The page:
And then there are books that kind of take a lit crit approach. But my interest in books on books focuses on gossipy little details about the obession of loving books and what that means in practical terms–like Fadiman’s first chapter.

    If you want a book on that is 100% about books, Nancy Pearl’s Book Lust is great, but it is really a book of annotated reading lists. You don’t get much if anything about the touch, look, smell of books etc. But you do get tons of reading enthusiasm and lots of great recommendations.

    But Simon, the real question is, why don’t YOU write your ideal book on books? You are a writer, you love books, you already have readers. I am serious, you should write this book. Jot down 20-30 things you want to read about books. And bam, you have your chapters. Then you just need to fill in the blanks.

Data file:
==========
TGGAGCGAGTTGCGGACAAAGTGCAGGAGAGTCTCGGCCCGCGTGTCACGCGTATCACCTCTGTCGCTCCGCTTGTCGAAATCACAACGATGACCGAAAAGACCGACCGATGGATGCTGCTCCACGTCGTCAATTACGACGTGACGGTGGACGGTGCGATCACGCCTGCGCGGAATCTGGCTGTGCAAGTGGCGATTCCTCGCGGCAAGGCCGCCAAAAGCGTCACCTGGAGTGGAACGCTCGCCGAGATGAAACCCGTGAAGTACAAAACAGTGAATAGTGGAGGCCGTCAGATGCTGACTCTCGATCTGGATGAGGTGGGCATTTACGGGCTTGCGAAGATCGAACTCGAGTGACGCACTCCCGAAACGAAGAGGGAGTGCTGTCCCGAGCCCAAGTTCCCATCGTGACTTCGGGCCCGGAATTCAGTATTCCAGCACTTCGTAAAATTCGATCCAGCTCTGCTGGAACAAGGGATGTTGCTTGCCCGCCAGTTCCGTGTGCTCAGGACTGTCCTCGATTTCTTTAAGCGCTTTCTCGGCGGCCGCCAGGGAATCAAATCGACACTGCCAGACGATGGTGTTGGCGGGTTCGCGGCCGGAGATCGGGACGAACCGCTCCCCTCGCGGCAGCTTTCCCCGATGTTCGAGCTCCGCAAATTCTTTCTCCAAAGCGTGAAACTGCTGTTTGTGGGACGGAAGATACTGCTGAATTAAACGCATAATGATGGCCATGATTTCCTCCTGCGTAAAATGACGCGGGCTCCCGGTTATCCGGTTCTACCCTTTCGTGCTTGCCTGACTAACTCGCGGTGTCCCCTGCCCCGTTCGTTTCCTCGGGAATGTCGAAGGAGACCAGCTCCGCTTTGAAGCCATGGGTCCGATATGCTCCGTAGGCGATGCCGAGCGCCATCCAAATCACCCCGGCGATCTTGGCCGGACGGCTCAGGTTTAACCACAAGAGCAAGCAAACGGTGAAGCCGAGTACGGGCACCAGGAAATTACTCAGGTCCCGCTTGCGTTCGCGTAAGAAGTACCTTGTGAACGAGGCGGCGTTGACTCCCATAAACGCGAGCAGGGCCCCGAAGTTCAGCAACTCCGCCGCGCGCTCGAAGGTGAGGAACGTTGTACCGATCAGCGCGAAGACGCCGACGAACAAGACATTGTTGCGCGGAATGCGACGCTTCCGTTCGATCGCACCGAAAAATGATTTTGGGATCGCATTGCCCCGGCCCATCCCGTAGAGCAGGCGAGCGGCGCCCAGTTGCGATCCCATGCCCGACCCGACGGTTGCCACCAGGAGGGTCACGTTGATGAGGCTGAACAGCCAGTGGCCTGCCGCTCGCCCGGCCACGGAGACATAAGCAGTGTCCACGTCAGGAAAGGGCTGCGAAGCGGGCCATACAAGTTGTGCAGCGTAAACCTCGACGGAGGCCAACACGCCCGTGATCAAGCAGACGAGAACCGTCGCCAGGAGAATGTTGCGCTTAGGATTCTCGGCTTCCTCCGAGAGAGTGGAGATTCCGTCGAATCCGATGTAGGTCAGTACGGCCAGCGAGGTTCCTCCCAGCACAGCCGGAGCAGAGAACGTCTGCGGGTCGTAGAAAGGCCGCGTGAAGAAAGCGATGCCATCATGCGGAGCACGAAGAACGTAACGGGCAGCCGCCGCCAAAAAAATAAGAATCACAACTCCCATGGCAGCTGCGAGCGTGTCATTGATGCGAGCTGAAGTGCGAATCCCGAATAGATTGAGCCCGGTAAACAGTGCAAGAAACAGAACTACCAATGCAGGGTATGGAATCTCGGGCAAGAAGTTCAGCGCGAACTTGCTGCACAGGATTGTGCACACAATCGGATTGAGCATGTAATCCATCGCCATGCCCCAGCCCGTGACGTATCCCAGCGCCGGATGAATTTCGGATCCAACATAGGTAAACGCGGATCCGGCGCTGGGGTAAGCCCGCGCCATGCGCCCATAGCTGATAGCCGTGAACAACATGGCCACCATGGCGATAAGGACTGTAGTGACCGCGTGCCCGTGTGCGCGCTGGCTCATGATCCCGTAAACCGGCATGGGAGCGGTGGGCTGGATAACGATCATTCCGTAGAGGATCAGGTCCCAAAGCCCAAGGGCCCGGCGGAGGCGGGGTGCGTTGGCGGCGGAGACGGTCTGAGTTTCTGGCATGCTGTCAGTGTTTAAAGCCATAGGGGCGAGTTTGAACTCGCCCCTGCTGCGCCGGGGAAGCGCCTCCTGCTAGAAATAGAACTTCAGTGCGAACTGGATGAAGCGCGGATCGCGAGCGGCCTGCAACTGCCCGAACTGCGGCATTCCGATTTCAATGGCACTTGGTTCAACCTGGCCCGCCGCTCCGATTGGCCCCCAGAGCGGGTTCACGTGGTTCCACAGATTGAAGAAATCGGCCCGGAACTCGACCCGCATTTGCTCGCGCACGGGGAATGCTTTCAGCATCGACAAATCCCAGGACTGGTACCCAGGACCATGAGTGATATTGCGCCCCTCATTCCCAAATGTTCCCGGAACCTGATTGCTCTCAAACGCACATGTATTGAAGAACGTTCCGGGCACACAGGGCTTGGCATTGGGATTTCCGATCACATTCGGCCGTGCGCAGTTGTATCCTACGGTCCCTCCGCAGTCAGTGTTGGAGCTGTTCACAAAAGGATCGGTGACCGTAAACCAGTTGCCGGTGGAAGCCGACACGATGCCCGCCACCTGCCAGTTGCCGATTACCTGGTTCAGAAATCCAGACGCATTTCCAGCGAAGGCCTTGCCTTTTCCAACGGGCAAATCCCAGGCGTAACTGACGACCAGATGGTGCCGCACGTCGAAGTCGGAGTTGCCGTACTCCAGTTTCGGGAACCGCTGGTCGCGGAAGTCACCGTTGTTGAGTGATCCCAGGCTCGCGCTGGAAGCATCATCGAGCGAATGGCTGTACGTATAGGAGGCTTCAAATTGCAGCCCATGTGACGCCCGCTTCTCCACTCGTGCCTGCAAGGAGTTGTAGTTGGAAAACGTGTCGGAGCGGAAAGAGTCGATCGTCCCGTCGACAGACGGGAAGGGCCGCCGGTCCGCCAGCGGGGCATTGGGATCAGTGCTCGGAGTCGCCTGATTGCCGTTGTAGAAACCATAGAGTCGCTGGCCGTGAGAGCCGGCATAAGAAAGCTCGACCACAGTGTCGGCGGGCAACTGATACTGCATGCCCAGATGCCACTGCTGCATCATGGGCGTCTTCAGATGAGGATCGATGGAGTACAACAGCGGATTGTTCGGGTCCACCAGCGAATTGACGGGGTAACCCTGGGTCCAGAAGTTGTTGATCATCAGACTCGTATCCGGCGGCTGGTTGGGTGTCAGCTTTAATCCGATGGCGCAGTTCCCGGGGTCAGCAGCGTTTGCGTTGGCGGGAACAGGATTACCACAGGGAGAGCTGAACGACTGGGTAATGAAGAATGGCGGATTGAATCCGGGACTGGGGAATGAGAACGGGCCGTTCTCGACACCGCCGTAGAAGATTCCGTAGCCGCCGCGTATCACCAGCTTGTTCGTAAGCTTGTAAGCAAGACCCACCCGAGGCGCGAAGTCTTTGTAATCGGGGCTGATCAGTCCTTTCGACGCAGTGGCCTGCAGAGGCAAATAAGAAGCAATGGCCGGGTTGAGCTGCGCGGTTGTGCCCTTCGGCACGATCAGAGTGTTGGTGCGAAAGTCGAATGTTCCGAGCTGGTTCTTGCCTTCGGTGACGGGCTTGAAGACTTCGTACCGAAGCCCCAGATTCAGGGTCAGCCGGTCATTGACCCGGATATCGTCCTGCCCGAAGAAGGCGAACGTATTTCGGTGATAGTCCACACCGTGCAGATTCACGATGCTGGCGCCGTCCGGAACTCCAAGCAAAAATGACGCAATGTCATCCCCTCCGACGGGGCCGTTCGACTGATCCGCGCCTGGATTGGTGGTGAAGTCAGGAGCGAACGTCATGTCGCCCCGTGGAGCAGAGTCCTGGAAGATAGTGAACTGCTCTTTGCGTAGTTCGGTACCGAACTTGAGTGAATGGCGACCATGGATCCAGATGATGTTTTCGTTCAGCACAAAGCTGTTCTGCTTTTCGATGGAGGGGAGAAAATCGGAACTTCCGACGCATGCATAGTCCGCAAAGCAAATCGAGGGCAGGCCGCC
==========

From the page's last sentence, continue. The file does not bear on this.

• Oh Thomas the fact you have the faith in me to write a book about books is very very kind. I just dont know if I could put myself out there for the critique of it! I would be bound to get slated for my love of some utterly unliterary books.

      Oh I must must must read Helen Hanff in fact I am going to dig out Charing Cross Road now. They had another one of her books in a charity shop the other day and can you believe it I didnt pick it up – I might be ill.

      Book Lust sounds interesting. I might ask my Gran if she can write a book on books with over 60 years of reading experience and 3 book groups she would be on fire, she also has a very dry and sometime cheeky wit hahaha.

  12. Curzon Tussaud

    Useful books not mentioned above are: